"Flying The Nest is the beachy new novel that tells a very modern story about parenting."

HQ Fiction
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A really good book makes you feel like you've found a new friend - one that resonates with you, and one who you can learn from. That's exactly how I felt in Rachael Johns' new novel, Flying the Nest

Rachael Johns is a critically acclaimed, award-winning author from Western Australia, known for several women's fiction novels including Just One Wish, Lost Without You and The Patterson Girls. She is famed for her mastery of the craft of telling women's stories, and Flying The Nest is once again testament to that.

It is a story told from the perspective of a Perth woman, Ashling King, a 39-year-old stay-at-home mother-of-two. That's how she sees herself, anyway; through the prism of her marriage and motherhood.

But preparing snacks for her kids one day, her husband casually announces he would like a separation. It's like a bucket of ice-cold, piercing water has unceremoniously been poured onto her. 

Really? Our marriage is to end... just-like-that? 

On the cusp of 40, she is seemingly collateral damage in her husband's mid-life crisis. In mere moments, Ash is forced to reassess everything she understood about her own life, her identity, and, yes, her very existence.

Adrian, her husband, would like to adopt 'bird's nest parenting' - when the kids stay in one home and the separated parents take turns living in that home, alternating between there and a second home. The idea is to stop the children from becoming frisbees in a new family set-up and essentially keeping the focus on the wellbeing of the children.

Sure, it sounds amicable. But Ash doesn't want this. The child of divorced parents herself, this was never - ever - part of Ash’s life plans. But there's also not much she can do about it. Her husband has, apparently, made up his mind.

And just like a bucket of cold water being poured over your head, it provides her the fresh start she never knew she needed.


Suddenly, Ash is forced to navigate a new chapter in life. It's no easy task. She hasn't been in the workforce for the past 15 years. She has nowhere to stay, other than with her sister-in-law (who also happens to be her best friend).

Then, in the murky world of separation, Ash is unexpectedly offered the opportunity to renovate a seaside cottage in Ragged Point, a Western Australian coastal town of about 500 people. It's the perfect escapism for her.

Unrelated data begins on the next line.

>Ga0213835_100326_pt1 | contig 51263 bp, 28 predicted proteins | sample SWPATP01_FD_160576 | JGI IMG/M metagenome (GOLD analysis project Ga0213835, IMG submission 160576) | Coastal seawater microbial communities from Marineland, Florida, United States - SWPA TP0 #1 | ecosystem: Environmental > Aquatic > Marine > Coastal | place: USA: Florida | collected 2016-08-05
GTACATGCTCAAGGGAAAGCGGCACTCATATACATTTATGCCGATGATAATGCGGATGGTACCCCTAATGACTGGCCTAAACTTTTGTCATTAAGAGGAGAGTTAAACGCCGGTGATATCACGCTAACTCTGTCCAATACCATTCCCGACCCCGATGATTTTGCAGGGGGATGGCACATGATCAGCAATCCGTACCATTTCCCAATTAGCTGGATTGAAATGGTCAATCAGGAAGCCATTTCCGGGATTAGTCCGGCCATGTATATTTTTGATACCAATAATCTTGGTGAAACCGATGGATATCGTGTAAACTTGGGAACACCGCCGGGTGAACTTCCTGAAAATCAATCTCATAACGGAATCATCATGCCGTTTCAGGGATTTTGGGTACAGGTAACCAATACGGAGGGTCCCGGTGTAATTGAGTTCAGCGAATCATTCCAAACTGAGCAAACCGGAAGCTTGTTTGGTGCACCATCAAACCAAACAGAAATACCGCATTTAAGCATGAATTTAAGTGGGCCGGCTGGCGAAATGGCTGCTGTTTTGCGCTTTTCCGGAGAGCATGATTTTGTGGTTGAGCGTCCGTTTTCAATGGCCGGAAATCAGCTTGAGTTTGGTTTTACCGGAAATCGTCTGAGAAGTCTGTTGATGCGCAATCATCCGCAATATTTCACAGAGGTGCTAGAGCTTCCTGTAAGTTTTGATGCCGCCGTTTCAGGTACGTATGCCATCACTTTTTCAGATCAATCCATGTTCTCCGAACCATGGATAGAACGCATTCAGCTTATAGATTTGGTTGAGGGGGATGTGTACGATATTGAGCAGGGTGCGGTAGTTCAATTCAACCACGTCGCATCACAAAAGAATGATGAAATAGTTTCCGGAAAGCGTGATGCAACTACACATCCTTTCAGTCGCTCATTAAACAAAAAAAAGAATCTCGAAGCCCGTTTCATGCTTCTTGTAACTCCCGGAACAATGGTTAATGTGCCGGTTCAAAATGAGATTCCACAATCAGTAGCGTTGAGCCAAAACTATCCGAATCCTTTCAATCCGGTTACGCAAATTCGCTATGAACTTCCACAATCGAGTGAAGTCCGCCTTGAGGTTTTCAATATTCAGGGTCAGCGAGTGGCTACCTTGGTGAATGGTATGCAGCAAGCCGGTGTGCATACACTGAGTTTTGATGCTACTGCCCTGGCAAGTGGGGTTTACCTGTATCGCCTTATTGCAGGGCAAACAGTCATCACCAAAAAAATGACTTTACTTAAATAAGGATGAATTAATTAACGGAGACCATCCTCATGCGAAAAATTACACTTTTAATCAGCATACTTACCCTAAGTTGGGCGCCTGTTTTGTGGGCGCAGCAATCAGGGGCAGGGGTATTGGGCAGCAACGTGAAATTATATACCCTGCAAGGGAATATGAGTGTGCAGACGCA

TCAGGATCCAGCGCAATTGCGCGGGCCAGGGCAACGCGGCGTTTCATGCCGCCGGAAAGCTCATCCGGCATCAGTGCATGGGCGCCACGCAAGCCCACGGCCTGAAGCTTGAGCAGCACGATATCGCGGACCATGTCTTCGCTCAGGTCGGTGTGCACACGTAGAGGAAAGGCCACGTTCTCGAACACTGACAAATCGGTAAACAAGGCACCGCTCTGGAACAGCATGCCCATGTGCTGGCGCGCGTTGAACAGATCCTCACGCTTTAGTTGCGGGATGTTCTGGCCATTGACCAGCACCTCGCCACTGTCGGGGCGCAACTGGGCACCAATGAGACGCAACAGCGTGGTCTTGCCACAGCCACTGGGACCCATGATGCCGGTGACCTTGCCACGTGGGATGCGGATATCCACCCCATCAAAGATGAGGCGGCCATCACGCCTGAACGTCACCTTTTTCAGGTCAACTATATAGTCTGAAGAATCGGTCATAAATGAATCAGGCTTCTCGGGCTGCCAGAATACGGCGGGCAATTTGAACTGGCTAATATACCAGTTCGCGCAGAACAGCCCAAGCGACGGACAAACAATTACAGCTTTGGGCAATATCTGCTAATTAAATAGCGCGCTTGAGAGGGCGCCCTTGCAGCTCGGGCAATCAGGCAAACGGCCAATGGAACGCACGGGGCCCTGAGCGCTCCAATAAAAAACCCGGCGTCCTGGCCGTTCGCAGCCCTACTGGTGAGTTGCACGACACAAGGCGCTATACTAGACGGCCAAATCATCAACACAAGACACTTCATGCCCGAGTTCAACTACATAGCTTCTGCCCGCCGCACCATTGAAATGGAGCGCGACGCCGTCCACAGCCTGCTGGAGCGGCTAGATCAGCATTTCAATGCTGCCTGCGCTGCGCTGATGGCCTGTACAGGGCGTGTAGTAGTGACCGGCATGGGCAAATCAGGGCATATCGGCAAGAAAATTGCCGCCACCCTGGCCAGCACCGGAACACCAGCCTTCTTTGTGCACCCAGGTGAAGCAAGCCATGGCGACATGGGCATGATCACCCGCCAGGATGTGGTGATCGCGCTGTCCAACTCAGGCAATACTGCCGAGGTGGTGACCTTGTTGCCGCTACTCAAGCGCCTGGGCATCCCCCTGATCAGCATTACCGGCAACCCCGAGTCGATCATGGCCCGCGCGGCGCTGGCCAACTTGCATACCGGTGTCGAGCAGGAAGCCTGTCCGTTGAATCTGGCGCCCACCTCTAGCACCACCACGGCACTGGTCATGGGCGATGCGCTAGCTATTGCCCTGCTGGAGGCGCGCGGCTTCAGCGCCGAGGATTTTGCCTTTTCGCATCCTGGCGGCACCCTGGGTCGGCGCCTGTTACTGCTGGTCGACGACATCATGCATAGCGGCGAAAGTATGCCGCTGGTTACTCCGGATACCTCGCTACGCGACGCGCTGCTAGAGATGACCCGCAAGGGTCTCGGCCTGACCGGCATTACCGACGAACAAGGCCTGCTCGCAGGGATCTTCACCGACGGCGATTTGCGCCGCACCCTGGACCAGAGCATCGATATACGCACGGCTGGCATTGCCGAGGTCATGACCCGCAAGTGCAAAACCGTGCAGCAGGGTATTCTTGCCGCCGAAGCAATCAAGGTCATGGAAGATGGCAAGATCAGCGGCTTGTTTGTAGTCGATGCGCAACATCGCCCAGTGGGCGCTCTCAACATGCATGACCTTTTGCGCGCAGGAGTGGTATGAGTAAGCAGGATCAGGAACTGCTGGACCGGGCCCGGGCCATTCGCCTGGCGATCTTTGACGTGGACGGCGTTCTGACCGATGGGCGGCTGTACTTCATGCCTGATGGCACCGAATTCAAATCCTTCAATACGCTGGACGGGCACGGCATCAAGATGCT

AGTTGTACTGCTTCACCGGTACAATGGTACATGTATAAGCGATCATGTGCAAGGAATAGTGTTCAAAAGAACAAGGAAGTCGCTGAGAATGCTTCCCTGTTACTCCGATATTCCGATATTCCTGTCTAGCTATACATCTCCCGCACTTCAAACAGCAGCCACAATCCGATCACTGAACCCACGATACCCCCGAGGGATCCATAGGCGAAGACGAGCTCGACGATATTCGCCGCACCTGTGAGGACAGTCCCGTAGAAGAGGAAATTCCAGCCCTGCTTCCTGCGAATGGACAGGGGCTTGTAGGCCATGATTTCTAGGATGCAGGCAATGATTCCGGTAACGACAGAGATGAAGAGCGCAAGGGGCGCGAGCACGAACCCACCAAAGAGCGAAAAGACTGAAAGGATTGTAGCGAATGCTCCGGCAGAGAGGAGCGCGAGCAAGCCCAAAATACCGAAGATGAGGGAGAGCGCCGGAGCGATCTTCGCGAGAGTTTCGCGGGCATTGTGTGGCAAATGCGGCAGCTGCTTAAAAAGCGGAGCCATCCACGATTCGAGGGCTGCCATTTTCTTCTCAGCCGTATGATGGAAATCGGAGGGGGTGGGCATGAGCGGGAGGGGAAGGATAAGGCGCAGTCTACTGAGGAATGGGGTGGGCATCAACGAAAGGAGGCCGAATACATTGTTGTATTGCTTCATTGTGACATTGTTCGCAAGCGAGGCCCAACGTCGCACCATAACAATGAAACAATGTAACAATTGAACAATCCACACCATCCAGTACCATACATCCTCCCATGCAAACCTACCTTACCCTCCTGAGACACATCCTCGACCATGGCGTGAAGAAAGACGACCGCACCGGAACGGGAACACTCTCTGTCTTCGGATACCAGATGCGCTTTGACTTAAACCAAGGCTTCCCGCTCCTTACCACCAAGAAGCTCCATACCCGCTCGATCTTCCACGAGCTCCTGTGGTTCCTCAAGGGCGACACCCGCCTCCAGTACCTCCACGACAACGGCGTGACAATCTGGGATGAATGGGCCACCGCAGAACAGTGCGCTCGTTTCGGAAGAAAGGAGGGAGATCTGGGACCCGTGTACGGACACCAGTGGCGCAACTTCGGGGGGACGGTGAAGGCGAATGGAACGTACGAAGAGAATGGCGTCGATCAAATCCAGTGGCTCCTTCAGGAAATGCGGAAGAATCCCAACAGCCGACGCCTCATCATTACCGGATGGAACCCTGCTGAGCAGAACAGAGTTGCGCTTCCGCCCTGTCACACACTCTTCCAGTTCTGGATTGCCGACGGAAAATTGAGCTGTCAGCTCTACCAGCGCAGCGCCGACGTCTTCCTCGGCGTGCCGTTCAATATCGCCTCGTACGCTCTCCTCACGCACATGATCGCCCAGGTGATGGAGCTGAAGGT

Johns explores Ash's family life through a very contemporary lens. Of course, Ash desperately wants to put her family back together, but she's also on a journey of rediscovering her own identity and regaining her own independence.

For more than a decade she has consistently and selflessly taken on the job of being a stay-at-home parent, and now, she will choose to look after herself as well. Sure, she feels the weight of guilt for not seeing her children for a week at a time, but she also finds joy in her newfound chapter.

The conversations between the characters are current, and Ash's concerns are so intimately in touch with the contemporary world. How do you re-enter the workforce after a 15-year career break? Why is your teenage son locking himself in his bedroom? Is it because of porn? Relatedly, how do you deal with a son who is addicted to violent video games? And what do you do if you’ve lost the sexual spark in your marriage? You know, if intimacy is more of a chore than a joy?

It is not just a story of a modern-day marriage and separation, but also an exploration of empowering and empathetic female friendships. Throughout the story, one of Ash's saving graces is the women who turn up on her doorstep with wine, ready to laugh and cry with her.

It's the kind of book you'll want all your friends to read, so that after you can sit around - with wine and cheese - to discuss Ash's story, but also your own families and friendships, careers and ambitions. This story makes you think about your own understanding of what a romantic relationship should entail, and your own perception of what a 'family unit' looks like in the 21st century.

Flying the Nest is a disarmingly all-too-real portrayal of what happens when the traditional roles of wife and mother are turned on their head. This is a book that women will want to bond over, share laughs and tears over – a must read for every woman who has had their life take an unexpected turn.

We all know that no one ever wants a cold bucket of water thrown over their head. But this book teaches us that sometimes, it's not such a bad thing.

With its balance of light and shade, Flying The Nest is a satisfying poolside read for summer, a great book club option, or perhaps even a gift for someone this Christmas.

Flying The Nest is available to buy now at all good bookstores, as well as in store and online at BIG W, also available in eBook from Apple Books and also in audiobook on Audible

HQ Fiction
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